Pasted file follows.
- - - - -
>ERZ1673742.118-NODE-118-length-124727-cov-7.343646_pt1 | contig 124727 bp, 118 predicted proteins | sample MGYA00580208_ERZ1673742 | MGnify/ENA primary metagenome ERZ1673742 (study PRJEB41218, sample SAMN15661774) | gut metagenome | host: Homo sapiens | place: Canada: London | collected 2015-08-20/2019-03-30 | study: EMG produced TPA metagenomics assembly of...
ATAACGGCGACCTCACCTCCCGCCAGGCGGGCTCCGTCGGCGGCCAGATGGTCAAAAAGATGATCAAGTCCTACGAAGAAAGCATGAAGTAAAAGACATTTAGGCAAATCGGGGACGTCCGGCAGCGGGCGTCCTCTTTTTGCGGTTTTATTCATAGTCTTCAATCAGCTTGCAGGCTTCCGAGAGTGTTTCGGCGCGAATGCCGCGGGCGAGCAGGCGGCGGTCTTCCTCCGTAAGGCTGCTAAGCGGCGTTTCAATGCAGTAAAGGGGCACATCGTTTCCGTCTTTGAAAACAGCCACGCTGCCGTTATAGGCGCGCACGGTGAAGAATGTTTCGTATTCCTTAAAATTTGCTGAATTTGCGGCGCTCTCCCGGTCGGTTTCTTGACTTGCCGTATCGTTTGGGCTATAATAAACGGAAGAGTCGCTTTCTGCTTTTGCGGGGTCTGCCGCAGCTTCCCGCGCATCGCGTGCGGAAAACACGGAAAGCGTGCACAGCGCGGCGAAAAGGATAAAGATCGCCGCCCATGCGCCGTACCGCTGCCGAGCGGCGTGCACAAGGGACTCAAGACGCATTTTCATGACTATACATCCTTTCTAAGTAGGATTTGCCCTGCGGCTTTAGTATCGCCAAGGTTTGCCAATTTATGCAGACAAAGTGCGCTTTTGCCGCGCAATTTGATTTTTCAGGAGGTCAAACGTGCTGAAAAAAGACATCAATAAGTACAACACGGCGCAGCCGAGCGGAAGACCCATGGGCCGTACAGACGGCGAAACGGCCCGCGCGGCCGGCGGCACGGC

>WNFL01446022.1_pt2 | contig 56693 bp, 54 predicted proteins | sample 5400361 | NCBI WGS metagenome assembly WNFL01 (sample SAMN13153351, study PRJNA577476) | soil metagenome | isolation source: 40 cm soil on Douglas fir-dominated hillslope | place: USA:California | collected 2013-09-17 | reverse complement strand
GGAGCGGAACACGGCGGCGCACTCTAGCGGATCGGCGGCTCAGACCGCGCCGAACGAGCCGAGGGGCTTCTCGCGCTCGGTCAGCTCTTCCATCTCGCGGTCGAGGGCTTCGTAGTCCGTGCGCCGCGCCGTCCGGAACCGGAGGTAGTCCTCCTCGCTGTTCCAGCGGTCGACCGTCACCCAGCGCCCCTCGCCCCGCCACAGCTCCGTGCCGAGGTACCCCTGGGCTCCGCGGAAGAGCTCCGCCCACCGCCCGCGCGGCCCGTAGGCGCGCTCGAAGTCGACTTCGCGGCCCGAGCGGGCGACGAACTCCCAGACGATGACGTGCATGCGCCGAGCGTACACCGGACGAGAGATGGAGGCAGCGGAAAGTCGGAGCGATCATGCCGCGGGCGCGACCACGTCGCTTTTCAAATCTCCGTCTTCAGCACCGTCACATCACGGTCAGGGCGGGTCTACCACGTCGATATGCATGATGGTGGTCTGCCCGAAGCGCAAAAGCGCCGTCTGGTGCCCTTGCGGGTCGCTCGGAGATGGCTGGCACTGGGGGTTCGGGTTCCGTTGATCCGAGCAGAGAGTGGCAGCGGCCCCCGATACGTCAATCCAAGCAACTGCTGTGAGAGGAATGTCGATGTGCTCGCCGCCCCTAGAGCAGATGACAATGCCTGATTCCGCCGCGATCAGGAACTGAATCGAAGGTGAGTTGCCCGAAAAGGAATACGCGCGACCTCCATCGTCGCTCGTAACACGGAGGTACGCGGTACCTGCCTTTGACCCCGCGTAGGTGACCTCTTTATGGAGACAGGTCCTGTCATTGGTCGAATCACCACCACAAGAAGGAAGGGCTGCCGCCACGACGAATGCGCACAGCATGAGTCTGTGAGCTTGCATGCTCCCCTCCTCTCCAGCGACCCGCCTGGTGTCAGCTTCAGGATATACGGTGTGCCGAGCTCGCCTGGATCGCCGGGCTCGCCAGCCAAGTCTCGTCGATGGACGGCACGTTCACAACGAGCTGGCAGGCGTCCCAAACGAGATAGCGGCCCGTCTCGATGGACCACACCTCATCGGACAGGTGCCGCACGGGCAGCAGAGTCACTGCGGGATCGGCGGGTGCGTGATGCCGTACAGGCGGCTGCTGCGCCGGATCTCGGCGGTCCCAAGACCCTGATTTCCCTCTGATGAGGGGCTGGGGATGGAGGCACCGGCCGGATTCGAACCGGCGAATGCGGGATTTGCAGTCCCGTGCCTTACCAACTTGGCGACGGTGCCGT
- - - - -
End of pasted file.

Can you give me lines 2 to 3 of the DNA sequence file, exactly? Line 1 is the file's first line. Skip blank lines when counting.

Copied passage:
ATAACGGCGACCTCACCTCCCGCCAGGCGGGCTCCGTCGGCGGCCAGATGGTCAAAAAGATGATCAAGTCCTACGAAGAAAGCATGAAGTAAAAGACATTTAGGCAAATCGGGGACGTCCGGCAGCGGGCGTCCTCTTTTTGCGGTTTTATTCATAGTCTTCAATCAGCTTGCAGGCTTCCGAGAGTGTTTCGGCGCGAATGCCGCGGGCGAGCAGGCGGCGGTCTTCCTCCGTAAGGCTGCTAAGCGGCGTTTCAATGCAGTAAAGGGGCACATCGTTTCCGTCTTTGAAAACAGCCACGCTGCCGTTATAGGCGCGCACGGTGAAGAATGTTTCGTATTCCTTAAAATTTGCTGAATTTGCGGCGCTCTCCCGGTCGGTTTCTTGACTTGCCGTATCGTTTGGGCTATAATAAACGGAAGAGTCGCTTTCTGCTTTTGCGGGGTCTGCCGCAGCTTCCCGCGCATCGCGTGCGGAAAACACGGAAAGCGTGCACAGCGCGGCGAAAAGGATAAAGATCGCCGCCCATGCGCCGTACCGCTGCCGAGCGGCGTGCACAAGGGACTCAAGACGCATTTTCATGACTATACATCCTTTCTAAGTAGGATTTGCCCTGCGGCTTTAGTATCGCCAAGGTTTGCCAATTTATGCAGACAAAGTGCGCTTTTGCCGCGCAATTTGATTTTTCAGGAGGTCAAACGTGCTGAAAAAAGACATCAATAAGTACAACACGGCGCAGCCGAGCGGAAGACCCATGGGCCGTACAGACGGCGAAACGGCCCGCGCGGCCGGCGGCACGGC

>WNFL01446022.1_pt2 | contig 56693 bp, 54 predicted proteins | sample 5400361 | NCBI WGS metagenome assembly WNFL01 (sample SAMN13153351, study PRJNA577476) | soil metagenome | isolation source: 40 cm soil on Douglas fir-dominated hillslope | place: USA:California | collected 2013-09-17 | reverse complement strand